Is XCode or lldb able to download source files when debugging core dumps?

I wonder when people debugging core dumps with XCode, is XCode able to display the source files on the crash stack? If the source files are not available, is XCode or lldb downloading them?

I asked this because WinDbg is able to download source files when debugging minidump file, so I image that XCode/lldb has similar functionality.

If not, is python scripting via SBAPI the right way to achieve the goal of downloading source files for those stack frames?

lldb doesn’t currently have facilities to download source files for you. It does know how to map the build-time location of source files to their debug-time location. That’s what the target.source-map setting is for.

But at present, you would have to get the source files onto your local machine and write the source-map setting appropriately. There’s no way to tell lldb “go here to get this source file”.

On MacOS, lldb uses a “DebugSymbols” framework to find the debug info for a given binary image (by UUID):

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Symbols on macOS — The LLDB Debugger
lldb.llvm.org

](Symbols on macOS — The LLDB Debugger)

We could certainly extend that basic idea to other hosts and add support for download source files as well. That’s probably the cleanest way to do this. It’s just as interface so it is easy to get it to accommodate many debug symbol repositories.

But nothing of that sort exists today.

Jim

Thanks.

Symbols on macOS — The LLDB Debugger

My understanding of this docs is that is about using the defaults command in MacOS to locate/download symbols files from com.apple.DebugSymbols.

We could certainly extend that basic idea to other hosts and add support for download source files as well. That’s probably the cleanest way to do this. It’s just as interface so it is easy to get it to accommodate many debug symbol repositories.

Creating a similar tool as defaults in other platform (like linux) seems a lot work to do. I feel like adding this functionality using customized python scripting is easier way to do it.

Defaults are just the way to set options for the symbol lookup & caching, like what the callout tool should be and where the cache directory should be. I wouldn’t focus on that; the interesting bit was how we specified the lookup, and caching strategy. Presumably you could do the same thing on Linux with environment variables, or some init file or whatever. The main idea is that since there’s no way to know what the policy for storing & looking up old debug info will be in any given setup, we made a way to invoke a simple “UUID → cached debug symbols” tool which happens automatically and on demand. Then if you have an extant symbols repository or library for managing same, you can easily adapt it to this callout.

You wouldn’t even need to do this by adding a separate library. You could do all this in your Host plugin, presumably adding some lldb settings to specify the cache location and the callout tool, and then running the callout by hand in your Host plugin. We used a separate library because “please find me the symbols for this UUID” is something many analysis tools on the system want to do, not just lldb. By adding this system library, all the analysis tools can share the facility.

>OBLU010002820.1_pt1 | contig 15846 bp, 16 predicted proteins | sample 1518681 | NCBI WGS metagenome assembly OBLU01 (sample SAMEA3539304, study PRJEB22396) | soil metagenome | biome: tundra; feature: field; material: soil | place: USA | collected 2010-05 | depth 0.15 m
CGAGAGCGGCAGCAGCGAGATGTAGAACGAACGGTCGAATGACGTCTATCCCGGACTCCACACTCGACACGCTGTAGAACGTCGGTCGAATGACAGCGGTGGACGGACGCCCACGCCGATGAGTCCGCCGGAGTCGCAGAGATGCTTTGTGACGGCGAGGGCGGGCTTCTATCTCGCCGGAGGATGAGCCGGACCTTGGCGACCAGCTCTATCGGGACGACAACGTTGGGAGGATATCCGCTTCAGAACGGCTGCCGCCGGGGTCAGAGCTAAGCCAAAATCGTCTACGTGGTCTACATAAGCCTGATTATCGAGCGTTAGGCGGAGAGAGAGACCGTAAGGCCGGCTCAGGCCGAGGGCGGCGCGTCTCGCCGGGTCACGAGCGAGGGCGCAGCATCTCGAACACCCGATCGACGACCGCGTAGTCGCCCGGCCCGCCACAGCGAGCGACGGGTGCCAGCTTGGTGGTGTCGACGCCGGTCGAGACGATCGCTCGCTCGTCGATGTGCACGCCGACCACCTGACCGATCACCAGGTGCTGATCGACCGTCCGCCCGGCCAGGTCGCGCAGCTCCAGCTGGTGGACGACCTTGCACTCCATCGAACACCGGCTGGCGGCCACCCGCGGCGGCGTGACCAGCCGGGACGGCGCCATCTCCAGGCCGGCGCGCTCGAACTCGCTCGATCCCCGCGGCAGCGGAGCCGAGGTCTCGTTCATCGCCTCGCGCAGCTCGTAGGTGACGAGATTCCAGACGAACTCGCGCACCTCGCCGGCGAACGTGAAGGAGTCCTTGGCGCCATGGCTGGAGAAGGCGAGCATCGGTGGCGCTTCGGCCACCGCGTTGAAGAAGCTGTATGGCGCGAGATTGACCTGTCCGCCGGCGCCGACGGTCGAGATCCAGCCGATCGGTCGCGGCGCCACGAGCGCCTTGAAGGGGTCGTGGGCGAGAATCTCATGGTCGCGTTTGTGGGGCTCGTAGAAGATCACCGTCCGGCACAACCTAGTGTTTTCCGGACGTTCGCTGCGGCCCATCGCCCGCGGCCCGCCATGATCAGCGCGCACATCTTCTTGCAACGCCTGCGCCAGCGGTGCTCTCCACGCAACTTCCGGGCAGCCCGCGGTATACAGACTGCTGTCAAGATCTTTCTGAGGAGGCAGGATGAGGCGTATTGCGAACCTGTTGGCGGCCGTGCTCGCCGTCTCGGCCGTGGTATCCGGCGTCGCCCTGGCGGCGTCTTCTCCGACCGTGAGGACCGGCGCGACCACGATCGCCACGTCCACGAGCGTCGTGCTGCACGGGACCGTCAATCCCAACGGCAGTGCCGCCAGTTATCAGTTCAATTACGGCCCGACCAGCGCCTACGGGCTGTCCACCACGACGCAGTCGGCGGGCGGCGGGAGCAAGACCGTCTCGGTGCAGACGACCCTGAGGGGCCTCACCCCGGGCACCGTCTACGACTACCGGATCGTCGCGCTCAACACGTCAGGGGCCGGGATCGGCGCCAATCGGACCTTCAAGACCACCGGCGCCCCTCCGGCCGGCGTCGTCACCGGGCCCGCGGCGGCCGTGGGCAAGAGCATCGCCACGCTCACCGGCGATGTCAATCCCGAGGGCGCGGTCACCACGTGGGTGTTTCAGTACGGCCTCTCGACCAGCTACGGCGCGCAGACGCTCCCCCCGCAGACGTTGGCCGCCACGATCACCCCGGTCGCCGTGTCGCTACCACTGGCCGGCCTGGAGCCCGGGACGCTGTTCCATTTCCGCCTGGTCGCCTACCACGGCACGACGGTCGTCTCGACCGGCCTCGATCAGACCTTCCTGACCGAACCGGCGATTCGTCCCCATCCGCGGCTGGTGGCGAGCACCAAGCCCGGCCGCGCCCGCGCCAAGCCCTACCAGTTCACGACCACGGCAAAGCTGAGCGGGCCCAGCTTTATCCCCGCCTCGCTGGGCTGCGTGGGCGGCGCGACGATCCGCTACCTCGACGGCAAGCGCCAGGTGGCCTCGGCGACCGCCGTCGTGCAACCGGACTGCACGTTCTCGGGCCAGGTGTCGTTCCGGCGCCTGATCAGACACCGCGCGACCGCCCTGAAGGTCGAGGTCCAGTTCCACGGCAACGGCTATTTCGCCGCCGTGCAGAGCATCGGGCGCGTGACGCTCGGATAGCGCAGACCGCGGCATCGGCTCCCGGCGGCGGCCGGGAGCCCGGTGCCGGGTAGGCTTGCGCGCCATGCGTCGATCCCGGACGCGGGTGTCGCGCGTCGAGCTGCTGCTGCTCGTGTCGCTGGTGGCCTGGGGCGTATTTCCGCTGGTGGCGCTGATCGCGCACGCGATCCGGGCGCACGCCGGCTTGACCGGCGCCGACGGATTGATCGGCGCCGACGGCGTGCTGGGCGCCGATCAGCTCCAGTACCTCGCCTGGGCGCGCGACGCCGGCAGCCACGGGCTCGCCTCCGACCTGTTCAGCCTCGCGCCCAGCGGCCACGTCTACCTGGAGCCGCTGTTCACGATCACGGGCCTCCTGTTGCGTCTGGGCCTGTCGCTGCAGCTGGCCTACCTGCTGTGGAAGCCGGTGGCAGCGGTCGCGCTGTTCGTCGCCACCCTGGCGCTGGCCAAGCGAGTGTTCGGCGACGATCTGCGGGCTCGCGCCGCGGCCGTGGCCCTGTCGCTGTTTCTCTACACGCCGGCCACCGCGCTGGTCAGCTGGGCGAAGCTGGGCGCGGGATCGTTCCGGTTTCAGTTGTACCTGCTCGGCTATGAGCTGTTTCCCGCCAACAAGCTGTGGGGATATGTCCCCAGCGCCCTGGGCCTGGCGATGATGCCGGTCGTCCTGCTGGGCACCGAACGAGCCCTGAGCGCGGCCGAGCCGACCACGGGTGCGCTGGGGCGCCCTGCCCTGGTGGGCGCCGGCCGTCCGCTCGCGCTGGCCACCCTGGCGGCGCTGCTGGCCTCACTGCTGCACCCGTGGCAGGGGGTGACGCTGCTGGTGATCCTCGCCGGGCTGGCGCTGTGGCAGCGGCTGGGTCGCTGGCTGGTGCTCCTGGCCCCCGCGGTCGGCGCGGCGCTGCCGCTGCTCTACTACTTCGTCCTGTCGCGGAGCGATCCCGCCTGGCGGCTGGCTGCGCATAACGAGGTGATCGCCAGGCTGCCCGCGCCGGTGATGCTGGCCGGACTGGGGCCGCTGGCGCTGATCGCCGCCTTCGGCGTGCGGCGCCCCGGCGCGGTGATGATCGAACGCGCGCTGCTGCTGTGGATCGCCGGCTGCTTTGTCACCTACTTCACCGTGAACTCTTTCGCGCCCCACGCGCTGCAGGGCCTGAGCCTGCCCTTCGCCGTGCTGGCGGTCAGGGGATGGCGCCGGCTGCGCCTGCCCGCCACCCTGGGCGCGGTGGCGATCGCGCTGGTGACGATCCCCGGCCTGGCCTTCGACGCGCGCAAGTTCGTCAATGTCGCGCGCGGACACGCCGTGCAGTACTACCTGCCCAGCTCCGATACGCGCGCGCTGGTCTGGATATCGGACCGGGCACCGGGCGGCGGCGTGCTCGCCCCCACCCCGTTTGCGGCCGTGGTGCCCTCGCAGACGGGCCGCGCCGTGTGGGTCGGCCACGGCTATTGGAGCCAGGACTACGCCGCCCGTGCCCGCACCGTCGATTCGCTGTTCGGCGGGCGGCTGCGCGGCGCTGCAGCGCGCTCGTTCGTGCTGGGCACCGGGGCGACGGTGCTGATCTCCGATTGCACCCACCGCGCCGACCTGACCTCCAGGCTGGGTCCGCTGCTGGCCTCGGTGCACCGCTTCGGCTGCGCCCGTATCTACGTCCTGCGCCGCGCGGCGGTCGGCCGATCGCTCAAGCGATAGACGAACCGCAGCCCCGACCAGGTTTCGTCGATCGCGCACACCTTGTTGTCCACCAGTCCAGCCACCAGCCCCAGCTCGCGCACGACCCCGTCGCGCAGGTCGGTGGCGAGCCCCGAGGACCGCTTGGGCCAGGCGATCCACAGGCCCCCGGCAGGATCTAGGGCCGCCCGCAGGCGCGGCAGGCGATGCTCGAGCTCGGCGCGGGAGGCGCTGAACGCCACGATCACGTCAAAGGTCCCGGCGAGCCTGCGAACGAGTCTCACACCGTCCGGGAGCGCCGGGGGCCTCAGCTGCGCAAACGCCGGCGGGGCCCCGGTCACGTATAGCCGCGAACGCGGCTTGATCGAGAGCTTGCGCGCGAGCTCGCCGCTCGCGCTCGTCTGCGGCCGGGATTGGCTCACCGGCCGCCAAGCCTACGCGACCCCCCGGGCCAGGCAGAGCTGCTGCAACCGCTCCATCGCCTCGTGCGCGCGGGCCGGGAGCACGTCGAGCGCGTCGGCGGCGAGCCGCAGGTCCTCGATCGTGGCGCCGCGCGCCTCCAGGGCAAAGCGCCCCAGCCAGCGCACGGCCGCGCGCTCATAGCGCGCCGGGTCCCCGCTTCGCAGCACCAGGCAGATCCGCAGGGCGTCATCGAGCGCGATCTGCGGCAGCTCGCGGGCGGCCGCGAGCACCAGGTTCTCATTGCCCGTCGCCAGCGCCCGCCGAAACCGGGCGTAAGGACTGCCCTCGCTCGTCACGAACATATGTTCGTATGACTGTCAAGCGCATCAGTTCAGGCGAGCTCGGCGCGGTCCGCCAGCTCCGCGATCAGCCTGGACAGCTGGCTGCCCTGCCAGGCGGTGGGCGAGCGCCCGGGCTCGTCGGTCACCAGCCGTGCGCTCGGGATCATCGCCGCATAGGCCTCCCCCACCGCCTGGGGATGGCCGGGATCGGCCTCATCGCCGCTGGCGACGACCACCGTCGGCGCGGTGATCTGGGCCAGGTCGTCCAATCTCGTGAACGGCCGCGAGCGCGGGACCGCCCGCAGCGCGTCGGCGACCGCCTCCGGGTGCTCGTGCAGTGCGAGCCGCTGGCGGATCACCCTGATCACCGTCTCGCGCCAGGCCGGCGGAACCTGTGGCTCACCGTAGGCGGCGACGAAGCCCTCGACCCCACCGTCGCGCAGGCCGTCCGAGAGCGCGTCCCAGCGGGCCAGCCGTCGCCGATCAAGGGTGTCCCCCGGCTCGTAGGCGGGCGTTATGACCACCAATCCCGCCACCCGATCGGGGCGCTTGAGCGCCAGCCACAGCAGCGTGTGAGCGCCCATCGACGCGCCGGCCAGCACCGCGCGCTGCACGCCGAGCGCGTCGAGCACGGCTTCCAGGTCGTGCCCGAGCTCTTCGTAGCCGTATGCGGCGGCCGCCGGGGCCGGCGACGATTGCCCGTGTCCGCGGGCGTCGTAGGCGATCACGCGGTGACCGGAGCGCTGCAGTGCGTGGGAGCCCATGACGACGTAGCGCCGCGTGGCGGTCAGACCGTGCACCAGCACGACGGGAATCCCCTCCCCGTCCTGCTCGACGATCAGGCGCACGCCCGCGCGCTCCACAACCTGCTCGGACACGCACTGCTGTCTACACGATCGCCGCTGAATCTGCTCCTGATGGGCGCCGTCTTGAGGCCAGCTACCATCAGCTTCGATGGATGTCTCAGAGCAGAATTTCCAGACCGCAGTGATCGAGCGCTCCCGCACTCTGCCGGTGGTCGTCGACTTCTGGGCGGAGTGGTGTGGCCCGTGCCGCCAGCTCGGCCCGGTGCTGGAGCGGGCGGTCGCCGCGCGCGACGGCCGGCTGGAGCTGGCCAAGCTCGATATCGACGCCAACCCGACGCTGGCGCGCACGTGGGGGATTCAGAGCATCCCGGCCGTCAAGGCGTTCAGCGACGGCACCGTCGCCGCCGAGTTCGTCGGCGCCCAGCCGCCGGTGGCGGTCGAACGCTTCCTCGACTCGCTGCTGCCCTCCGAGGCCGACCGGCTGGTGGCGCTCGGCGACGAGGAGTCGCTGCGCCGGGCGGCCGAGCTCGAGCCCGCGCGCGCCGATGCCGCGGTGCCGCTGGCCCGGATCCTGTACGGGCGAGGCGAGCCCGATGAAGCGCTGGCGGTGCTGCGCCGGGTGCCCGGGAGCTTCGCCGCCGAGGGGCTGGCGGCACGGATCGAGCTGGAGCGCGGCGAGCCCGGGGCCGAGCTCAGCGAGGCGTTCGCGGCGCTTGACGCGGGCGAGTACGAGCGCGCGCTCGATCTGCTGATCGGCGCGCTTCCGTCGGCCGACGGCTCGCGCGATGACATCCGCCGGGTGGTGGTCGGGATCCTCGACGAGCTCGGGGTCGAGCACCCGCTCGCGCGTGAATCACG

Of course, there’s no problem with adding some Python command that does “please get the debug info & sources for this Module”. But that’s going to be pretty “by hand”. If you want this to be transparent in lldb, you need to use the same hook point in lldb’s symbol search that the DebugSymbols callout hooks into.

The simplest approach for getting sources would be to use the extant hook point, and add fetching sources & fixing up the source-map to the work that gets done in the DebugSymbols equivalent callout. That’s half done in the macOS DebugSymbols code, since the return info from DebugSymbols on macOS can optionally include source-map {original, current} pairs, and lldb will fix up the Module’s source paths using this info. That part works already on macOS and it wouldn’t be all that hard to adapt it to other systems. The module-specific source maps are already present. The only reason we didn’t also copy the sources in the DebugSymbols callout tool it that we tend to use mounts rather than copying for that purpose.

If you wanted to be more efficient (many projects have lots of source code that doesn’t get seen in a typical debug session) you could add another callout point in the SourceManager. But that would be a bit more work.

Jim

Thanks for the detailed writing-up.

If we want to do caching for sources, we don’t want to copy the entire source repo since we only care about the sources that show up in the crash stack. And the only way to get source files showing up in the crash stack is to do a backtrace on that crash dump. So, an extended python command seems to do this job after we have a backtrace. Or we could use mounts, similar to DebugSymbols, which seems more ideal. I’ll explore the latter option first.